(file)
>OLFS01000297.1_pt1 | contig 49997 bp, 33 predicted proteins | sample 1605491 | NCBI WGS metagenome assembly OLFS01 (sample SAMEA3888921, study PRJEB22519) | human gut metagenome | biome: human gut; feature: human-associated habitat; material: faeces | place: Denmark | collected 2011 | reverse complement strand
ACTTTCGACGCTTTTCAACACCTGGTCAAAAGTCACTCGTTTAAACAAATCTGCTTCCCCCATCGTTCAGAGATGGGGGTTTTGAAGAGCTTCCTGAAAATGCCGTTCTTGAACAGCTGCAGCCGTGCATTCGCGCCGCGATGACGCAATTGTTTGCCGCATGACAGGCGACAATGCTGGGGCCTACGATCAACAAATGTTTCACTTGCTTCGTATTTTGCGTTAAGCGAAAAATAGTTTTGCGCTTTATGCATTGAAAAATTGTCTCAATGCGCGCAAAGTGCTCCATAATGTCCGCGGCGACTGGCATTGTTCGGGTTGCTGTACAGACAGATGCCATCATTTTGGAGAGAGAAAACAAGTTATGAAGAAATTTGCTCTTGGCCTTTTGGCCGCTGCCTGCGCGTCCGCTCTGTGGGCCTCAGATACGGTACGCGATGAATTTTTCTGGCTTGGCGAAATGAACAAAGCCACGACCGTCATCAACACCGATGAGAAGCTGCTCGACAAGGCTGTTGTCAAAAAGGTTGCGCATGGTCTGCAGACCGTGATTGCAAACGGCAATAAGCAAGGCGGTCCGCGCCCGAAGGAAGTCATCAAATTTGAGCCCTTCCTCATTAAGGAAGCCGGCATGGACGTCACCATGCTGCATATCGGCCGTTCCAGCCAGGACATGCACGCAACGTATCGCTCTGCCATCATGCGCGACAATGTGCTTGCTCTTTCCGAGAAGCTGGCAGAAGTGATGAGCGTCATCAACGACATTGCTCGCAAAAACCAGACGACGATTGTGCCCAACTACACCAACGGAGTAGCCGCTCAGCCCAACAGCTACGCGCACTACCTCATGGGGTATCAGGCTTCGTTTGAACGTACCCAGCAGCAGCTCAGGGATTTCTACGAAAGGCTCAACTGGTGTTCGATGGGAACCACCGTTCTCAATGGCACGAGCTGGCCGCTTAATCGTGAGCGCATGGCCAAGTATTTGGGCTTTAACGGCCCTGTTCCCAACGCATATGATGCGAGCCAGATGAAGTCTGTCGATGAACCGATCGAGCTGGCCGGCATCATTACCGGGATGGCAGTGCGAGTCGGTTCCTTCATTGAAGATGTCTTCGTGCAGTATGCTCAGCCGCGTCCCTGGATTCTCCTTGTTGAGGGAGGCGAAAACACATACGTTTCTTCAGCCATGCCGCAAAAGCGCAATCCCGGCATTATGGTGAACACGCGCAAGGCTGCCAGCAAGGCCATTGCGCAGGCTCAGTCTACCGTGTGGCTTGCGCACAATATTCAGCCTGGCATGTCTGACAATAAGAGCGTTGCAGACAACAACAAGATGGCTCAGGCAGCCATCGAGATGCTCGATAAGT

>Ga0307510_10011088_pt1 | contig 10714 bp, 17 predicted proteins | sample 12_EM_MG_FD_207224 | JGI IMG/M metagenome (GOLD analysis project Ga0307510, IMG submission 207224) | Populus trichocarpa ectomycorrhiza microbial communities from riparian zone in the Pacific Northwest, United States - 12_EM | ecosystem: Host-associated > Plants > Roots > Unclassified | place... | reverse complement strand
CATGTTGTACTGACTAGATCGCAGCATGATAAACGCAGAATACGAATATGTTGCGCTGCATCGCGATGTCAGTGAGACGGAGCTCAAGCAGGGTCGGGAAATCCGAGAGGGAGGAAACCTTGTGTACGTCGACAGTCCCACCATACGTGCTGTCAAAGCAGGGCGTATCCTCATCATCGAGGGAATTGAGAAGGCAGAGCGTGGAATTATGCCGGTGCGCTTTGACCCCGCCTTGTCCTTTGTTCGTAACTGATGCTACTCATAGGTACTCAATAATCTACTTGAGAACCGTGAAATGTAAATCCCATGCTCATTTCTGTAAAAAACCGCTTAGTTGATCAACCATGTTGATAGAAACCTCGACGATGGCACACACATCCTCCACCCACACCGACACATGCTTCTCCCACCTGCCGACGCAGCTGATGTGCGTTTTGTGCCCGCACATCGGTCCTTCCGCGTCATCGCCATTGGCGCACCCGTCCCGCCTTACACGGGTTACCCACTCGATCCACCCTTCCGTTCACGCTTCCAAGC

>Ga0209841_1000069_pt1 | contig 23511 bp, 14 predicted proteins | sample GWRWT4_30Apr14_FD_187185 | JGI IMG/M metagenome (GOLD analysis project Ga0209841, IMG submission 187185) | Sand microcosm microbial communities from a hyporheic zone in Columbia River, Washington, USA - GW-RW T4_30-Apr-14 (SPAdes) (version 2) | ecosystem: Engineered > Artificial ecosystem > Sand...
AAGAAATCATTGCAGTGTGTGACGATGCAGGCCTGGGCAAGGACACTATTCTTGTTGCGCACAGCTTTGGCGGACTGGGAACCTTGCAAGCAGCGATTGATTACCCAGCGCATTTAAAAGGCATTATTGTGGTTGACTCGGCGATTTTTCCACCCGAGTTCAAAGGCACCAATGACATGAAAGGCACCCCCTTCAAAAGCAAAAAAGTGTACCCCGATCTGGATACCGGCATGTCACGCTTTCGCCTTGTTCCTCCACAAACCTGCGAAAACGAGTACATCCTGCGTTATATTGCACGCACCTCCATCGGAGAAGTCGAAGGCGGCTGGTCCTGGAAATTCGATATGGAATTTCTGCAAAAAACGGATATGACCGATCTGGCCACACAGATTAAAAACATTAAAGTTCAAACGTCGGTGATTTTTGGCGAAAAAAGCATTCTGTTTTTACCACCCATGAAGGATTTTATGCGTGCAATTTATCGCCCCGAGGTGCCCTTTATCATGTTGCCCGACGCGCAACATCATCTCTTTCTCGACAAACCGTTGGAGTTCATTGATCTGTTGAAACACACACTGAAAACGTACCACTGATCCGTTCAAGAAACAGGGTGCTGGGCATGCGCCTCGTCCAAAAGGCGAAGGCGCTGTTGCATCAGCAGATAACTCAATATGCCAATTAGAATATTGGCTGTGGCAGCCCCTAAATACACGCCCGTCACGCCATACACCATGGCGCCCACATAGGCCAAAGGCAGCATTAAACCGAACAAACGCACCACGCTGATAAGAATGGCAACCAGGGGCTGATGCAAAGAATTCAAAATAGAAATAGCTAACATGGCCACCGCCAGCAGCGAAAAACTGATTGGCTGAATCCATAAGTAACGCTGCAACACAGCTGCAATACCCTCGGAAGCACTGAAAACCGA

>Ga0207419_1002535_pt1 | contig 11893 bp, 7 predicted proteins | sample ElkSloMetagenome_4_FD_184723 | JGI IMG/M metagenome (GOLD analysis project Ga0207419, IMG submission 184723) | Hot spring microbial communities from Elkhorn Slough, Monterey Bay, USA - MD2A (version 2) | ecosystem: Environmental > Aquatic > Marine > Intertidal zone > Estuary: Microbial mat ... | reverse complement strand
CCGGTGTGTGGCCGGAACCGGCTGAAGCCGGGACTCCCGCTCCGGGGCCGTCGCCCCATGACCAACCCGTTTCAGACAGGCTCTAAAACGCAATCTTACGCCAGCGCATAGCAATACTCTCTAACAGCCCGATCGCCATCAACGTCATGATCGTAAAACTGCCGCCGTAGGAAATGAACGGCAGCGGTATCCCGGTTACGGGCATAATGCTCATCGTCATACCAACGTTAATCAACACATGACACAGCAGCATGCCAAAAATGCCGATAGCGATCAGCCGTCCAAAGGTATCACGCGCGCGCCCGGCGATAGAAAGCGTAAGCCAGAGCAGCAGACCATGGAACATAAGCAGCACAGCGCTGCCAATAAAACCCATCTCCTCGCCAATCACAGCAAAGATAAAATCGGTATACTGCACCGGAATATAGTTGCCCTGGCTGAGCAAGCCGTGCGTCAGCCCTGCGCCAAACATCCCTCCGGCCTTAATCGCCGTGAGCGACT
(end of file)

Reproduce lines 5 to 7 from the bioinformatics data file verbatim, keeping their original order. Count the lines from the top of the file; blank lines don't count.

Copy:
>Ga0209841_1000069_pt1 | contig 23511 bp, 14 predicted proteins | sample GWRWT4_30Apr14_FD_187185 | JGI IMG/M metagenome (GOLD analysis project Ga0209841, IMG submission 187185) | Sand microcosm microbial communities from a hyporheic zone in Columbia River, Washington, USA - GW-RW T4_30-Apr-14 (SPAdes) (version 2) | ecosystem: Engineered > Artificial ecosystem > Sand...
AAGAAATCATTGCAGTGTGTGACGATGCAGGCCTGGGCAAGGACACTATTCTTGTTGCGCACAGCTTTGGCGGACTGGGAACCTTGCAAGCAGCGATTGATTACCCAGCGCATTTAAAAGGCATTATTGTGGTTGACTCGGCGATTTTTCCACCCGAGTTCAAAGGCACCAATGACATGAAAGGCACCCCCTTCAAAAGCAAAAAAGTGTACCCCGATCTGGATACCGGCATGTCACGCTTTCGCCTTGTTCCTCCACAAACCTGCGAAAACGAGTACATCCTGCGTTATATTGCACGCACCTCCATCGGAGAAGTCGAAGGCGGCTGGTCCTGGAAATTCGATATGGAATTTCTGCAAAAAACGGATATGACCGATCTGGCCACACAGATTAAAAACATTAAAGTTCAAACGTCGGTGATTTTTGGCGAAAAAAGCATTCTGTTTTTACCACCCATGAAGGATTTTATGCGTGCAATTTATCGCCCCGAGGTGCCCTTTATCATGTTGCCCGACGCGCAACATCATCTCTTTCTCGACAAACCGTTGGAGTTCATTGATCTGTTGAAACACACACTGAAAACGTACCACTGATCCGTTCAAGAAACAGGGTGCTGGGCATGCGCCTCGTCCAAAAGGCGAAGGCGCTGTTGCATCAGCAGATAACTCAATATGCCAATTAGAATATTGGCTGTGGCAGCCCCTAAATACACGCCCGTCACGCCATACACCATGGCGCCCACATAGGCCAAAGGCAGCATTAAACCGAACAAACGCACCACGCTGATAAGAATGGCAACCAGGGGCTGATGCAAAGAATTCAAAATAGAAATAGCTAACATGGCCACCGCCAGCAGCGAAAAACTGATTGGCTGAATCCATAAGTAACGCTGCAACACAGCTGCAATACCCTCGGAAGCACTGAAAACCGA

>Ga0207419_1002535_pt1 | contig 11893 bp, 7 predicted proteins | sample ElkSloMetagenome_4_FD_184723 | JGI IMG/M metagenome (GOLD analysis project Ga0207419, IMG submission 184723) | Hot spring microbial communities from Elkhorn Slough, Monterey Bay, USA - MD2A (version 2) | ecosystem: Environmental > Aquatic > Marine > Intertidal zone > Estuary: Microbial mat ... | reverse complement strand